Life of a student in rural Guatemala – Conversation with Tomas Tol Perez

The Guatemalan school year for public and most private schools begins in January and ends in October. This year’s fight against COVID-19 has disrupted the school year for many students in Guatemala. Teachers were preparing to enter the second trimester and grade exams. How many teachers are out of work and unable to interact with their children. Children are now missing necessary instruction to improve critical math and reading skills. This is especially evident in the rural parts of Guatemala. In Chontala, El Quiche, we spoke with Tomas Tol Perez to gain insight into how students are managing their studies during these challenging times. His daughter is among one of those students striving to finish middle school while engaging in distance learning.

COVID19 has demonstrated to many people that accessing the internet continues to be a barrier for those with scarce resources. Kids in rural Guatemala are seeing this more than any sector in the country. Specifically, in Chontala kids in primary school are no longer receiving any kind of instruction. This is due to many factors, some that are simple, other factors are more complex. Lack of access to the internet, the cost of internet access, lack of technology fluent family members are among the factors. However, it also does not help when you have a school system that never implemented technology in its everyday instruction to begin with. So, most primary school populations are completely and indefinitely without any kind of instruction.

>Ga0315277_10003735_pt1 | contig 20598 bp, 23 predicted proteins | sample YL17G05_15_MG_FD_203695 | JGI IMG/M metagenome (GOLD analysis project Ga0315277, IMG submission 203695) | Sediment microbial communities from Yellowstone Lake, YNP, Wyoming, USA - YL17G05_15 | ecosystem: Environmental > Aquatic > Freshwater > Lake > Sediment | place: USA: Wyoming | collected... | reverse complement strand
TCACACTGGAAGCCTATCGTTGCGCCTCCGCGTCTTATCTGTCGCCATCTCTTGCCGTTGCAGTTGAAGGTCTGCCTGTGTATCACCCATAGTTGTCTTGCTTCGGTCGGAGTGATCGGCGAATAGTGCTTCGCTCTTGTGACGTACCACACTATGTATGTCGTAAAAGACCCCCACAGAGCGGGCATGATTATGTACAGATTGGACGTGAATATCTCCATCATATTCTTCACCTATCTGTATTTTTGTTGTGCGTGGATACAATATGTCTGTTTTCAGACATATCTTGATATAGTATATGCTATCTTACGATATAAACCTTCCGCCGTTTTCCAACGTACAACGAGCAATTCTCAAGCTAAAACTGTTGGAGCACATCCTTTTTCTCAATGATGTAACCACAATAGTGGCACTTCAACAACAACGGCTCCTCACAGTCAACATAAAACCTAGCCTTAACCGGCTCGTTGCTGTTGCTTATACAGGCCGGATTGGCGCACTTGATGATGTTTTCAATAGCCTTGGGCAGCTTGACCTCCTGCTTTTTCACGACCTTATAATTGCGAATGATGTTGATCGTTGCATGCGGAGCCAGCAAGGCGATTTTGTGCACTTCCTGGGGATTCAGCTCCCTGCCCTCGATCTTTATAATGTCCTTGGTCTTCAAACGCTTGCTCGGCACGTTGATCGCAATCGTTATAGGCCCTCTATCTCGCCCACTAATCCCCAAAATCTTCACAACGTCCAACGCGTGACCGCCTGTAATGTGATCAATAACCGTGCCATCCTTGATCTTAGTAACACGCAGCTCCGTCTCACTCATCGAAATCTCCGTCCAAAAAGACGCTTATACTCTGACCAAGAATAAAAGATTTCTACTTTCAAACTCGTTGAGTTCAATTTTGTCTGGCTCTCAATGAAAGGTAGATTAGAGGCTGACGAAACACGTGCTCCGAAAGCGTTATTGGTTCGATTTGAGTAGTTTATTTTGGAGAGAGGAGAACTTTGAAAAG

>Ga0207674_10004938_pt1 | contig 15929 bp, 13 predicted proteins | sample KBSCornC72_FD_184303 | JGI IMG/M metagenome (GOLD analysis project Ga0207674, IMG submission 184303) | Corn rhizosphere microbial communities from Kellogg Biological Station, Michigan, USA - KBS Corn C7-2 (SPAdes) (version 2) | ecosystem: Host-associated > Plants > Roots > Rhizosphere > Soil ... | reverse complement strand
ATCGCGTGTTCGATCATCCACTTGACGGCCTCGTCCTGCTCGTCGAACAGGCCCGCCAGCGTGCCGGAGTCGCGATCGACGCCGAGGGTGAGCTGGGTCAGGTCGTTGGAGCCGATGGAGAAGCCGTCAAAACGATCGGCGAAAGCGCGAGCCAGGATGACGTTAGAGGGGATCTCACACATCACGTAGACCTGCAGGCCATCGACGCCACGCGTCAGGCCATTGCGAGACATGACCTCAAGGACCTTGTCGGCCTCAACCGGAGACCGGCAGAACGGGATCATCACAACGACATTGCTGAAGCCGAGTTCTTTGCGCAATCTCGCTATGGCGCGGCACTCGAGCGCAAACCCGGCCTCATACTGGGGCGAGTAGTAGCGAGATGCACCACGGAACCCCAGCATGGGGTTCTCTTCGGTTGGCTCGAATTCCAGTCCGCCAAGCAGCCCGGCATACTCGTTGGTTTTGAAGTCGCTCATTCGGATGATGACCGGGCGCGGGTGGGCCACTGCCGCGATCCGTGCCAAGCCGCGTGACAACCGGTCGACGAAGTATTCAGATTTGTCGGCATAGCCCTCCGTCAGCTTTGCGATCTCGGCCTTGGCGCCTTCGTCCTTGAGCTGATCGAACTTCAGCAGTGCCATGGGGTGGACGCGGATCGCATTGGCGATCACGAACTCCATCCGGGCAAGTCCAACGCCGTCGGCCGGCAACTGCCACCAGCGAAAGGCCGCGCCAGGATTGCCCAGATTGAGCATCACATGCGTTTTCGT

In contrast, secondary and older school age youth are receiving some type of instruction. The amount and complexity of that instruction differs according to how available resources are in the corresponding community. In Chontala, the older youth are receiving homework, turning in assignments, and receiving occasional instructional videos from their teachers via the application WhatsApp. These exchanges between teachers and students happen around 2 to 3 times a week. These older students are considered fortunate because their futures are considered less hazy.

In Chontala and other communities, parents, students, and teachers are very worried. Many of these concerns overlap. In Guatemala, some teachers are paid by the local parents and not the government. These teachers usually teach subjects such as English. In Chontala, the English teacher is without a salary because parents can’t afford to pay for a teacher who is not able to teach their children because of COVID-19. Other teachers that are paid by the government are receiving their salaries. Parents, whose children are in primary schools are worried about whether or not their children will pass their current grade. Will there be midterms or final exams? If so, how can you test a child who has not been receiving any type of instruction? Will they be graduated automatically or forced to repeat a grade? If Guatemala finishes our shelter in place period before the school year ends, will parents be able to pay certain teachers? If they are not, who will or will students have a shortage of teachers?

Many of these questions concern an uncertain future and a future that the government is ill equipped to handle. Life in Guatemala for most has always been a balancing act of falling into an abyss or staying afloat to survive. For many, that is even more the case in these times.

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